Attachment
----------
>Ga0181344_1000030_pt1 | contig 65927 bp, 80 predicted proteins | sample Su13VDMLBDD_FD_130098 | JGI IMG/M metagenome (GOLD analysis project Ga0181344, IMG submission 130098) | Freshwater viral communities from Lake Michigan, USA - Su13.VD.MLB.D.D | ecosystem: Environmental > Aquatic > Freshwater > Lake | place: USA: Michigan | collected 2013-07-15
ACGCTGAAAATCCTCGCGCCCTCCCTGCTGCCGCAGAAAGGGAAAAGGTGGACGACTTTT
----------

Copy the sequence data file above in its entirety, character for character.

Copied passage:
>Ga0181344_1000030_pt1 | contig 65927 bp, 80 predicted proteins | sample Su13VDMLBDD_FD_130098 | JGI IMG/M metagenome (GOLD analysis project Ga0181344, IMG submission 130098) | Freshwater viral communities from Lake Michigan, USA - Su13.VD.MLB.D.D | ecosystem: Environmental > Aquatic > Freshwater > Lake | place: USA: Michigan | collected 2013-07-15
ACGCTGAAAATCCTCGCGCCCTCCCTGCTGCCGCAGAAAGGGAAAAGGTGGACGACTTTT